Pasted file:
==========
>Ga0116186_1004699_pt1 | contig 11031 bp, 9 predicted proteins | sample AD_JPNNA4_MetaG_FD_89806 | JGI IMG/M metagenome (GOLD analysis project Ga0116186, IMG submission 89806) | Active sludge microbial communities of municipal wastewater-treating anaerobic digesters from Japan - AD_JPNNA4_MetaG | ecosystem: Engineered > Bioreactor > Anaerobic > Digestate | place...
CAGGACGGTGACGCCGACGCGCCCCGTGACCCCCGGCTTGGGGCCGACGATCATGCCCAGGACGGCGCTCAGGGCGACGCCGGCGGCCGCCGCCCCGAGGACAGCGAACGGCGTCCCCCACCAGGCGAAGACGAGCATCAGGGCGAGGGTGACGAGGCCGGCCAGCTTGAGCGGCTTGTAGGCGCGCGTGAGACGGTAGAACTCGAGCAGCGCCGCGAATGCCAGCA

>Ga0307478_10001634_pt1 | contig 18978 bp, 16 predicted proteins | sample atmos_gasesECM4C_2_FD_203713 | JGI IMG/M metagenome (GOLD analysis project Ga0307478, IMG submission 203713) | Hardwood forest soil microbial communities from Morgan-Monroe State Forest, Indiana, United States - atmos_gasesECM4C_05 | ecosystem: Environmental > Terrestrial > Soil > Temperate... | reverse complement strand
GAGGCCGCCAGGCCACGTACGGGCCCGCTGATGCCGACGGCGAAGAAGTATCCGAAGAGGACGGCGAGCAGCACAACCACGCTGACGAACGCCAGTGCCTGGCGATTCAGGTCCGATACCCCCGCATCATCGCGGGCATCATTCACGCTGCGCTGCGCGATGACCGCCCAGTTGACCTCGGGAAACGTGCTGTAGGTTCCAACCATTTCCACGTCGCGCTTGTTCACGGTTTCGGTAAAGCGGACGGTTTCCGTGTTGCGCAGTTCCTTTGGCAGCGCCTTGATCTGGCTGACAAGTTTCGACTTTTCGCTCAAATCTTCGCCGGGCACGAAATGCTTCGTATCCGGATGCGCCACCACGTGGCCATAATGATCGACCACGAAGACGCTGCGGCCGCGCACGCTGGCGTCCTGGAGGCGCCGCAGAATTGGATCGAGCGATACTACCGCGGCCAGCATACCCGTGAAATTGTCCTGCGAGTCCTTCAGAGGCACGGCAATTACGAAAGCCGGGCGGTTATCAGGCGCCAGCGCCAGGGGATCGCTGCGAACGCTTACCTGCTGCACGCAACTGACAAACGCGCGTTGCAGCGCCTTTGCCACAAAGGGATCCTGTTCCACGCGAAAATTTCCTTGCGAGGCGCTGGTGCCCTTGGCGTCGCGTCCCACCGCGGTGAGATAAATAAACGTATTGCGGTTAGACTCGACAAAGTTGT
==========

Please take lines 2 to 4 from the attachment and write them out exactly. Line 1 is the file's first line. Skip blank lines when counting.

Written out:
CAGGACGGTGACGCCGACGCGCCCCGTGACCCCCGGCTTGGGGCCGACGATCATGCCCAGGACGGCGCTCAGGGCGACGCCGGCGGCCGCCGCCCCGAGGACAGCGAACGGCGTCCCCCACCAGGCGAAGACGAGCATCAGGGCGAGGGTGACGAGGCCGGCCAGCTTGAGCGGCTTGTAGGCGCGCGTGAGACGGTAGAACTCGAGCAGCGCCGCGAATGCCAGCA

>Ga0307478_10001634_pt1 | contig 18978 bp, 16 predicted proteins | sample atmos_gasesECM4C_2_FD_203713 | JGI IMG/M metagenome (GOLD analysis project Ga0307478, IMG submission 203713) | Hardwood forest soil microbial communities from Morgan-Monroe State Forest, Indiana, United States - atmos_gasesECM4C_05 | ecosystem: Environmental > Terrestrial > Soil > Temperate... | reverse complement strand
GAGGCCGCCAGGCCACGTACGGGCCCGCTGATGCCGACGGCGAAGAAGTATCCGAAGAGGACGGCGAGCAGCACAACCACGCTGACGAACGCCAGTGCCTGGCGATTCAGGTCCGATACCCCCGCATCATCGCGGGCATCATTCACGCTGCGCTGCGCGATGACCGCCCAGTTGACCTCGGGAAACGTGCTGTAGGTTCCAACCATTTCCACGTCGCGCTTGTTCACGGTTTCGGTAAAGCGGACGGTTTCCGTGTTGCGCAGTTCCTTTGGCAGCGCCTTGATCTGGCTGACAAGTTTCGACTTTTCGCTCAAATCTTCGCCGGGCACGAAATGCTTCGTATCCGGATGCGCCACCACGTGGCCATAATGATCGACCACGAAGACGCTGCGGCCGCGCACGCTGGCGTCCTGGAGGCGCCGCAGAATTGGATCGAGCGATACTACCGCGGCCAGCATACCCGTGAAATTGTCCTGCGAGTCCTTCAGAGGCACGGCAATTACGAAAGCCGGGCGGTTATCAGGCGCCAGCGCCAGGGGATCGCTGCGAACGCTTACCTGCTGCACGCAACTGACAAACGCGCGTTGCAGCGCCTTTGCCACAAAGGGATCCTGTTCCACGCGAAAATTTCCTTGCGAGGCGCTGGTGCCCTTGGCGTCGCGTCCCACCGCGGTGAGATAAATAAACGTATTGCGGTTAGACTCGACAAAGTTGT